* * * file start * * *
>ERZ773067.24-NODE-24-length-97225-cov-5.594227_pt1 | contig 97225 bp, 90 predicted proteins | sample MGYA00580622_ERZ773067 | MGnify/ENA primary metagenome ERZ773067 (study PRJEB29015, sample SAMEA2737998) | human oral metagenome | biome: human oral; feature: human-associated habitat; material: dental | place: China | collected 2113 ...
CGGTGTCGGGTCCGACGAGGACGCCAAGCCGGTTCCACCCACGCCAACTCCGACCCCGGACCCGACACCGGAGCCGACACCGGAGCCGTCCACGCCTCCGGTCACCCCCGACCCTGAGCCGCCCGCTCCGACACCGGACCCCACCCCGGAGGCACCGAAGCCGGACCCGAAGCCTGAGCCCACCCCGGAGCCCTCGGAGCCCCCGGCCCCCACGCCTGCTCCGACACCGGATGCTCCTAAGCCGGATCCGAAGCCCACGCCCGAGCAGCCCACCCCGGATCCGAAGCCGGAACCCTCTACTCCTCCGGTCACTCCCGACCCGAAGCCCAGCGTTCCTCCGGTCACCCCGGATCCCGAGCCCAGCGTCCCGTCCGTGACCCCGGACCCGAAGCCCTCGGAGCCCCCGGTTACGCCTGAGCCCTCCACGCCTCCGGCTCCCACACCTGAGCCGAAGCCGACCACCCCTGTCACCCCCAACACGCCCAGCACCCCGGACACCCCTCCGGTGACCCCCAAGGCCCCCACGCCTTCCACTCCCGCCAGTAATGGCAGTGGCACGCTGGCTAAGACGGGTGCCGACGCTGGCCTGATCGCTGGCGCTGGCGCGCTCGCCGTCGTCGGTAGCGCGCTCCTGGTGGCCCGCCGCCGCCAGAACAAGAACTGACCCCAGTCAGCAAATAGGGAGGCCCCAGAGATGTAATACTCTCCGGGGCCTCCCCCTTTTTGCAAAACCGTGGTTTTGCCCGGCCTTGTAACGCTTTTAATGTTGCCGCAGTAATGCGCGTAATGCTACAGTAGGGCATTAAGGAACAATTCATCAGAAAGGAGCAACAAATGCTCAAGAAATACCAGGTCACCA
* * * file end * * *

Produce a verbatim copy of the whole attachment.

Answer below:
>ERZ773067.24-NODE-24-length-97225-cov-5.594227_pt1 | contig 97225 bp, 90 predicted proteins | sample MGYA00580622_ERZ773067 | MGnify/ENA primary metagenome ERZ773067 (study PRJEB29015, sample SAMEA2737998) | human oral metagenome | biome: human oral; feature: human-associated habitat; material: dental | place: China | collected 2113 ...
CGGTGTCGGGTCCGACGAGGACGCCAAGCCGGTTCCACCCACGCCAACTCCGACCCCGGACCCGACACCGGAGCCGACACCGGAGCCGTCCACGCCTCCGGTCACCCCCGACCCTGAGCCGCCCGCTCCGACACCGGACCCCACCCCGGAGGCACCGAAGCCGGACCCGAAGCCTGAGCCCACCCCGGAGCCCTCGGAGCCCCCGGCCCCCACGCCTGCTCCGACACCGGATGCTCCTAAGCCGGATCCGAAGCCCACGCCCGAGCAGCCCACCCCGGATCCGAAGCCGGAACCCTCTACTCCTCCGGTCACTCCCGACCCGAAGCCCAGCGTTCCTCCGGTCACCCCGGATCCCGAGCCCAGCGTCCCGTCCGTGACCCCGGACCCGAAGCCCTCGGAGCCCCCGGTTACGCCTGAGCCCTCCACGCCTCCGGCTCCCACACCTGAGCCGAAGCCGACCACCCCTGTCACCCCCAACACGCCCAGCACCCCGGACACCCCTCCGGTGACCCCCAAGGCCCCCACGCCTTCCACTCCCGCCAGTAATGGCAGTGGCACGCTGGCTAAGACGGGTGCCGACGCTGGCCTGATCGCTGGCGCTGGCGCGCTCGCCGTCGTCGGTAGCGCGCTCCTGGTGGCCCGCCGCCGCCAGAACAAGAACTGACCCCAGTCAGCAAATAGGGAGGCCCCAGAGATGTAATACTCTCCGGGGCCTCCCCCTTTTTGCAAAACCGTGGTTTTGCCCGGCCTTGTAACGCTTTTAATGTTGCCGCAGTAATGCGCGTAATGCTACAGTAGGGCATTAAGGAACAATTCATCAGAAAGGAGCAACAAATGCTCAAGAAATACCAGGTCACCA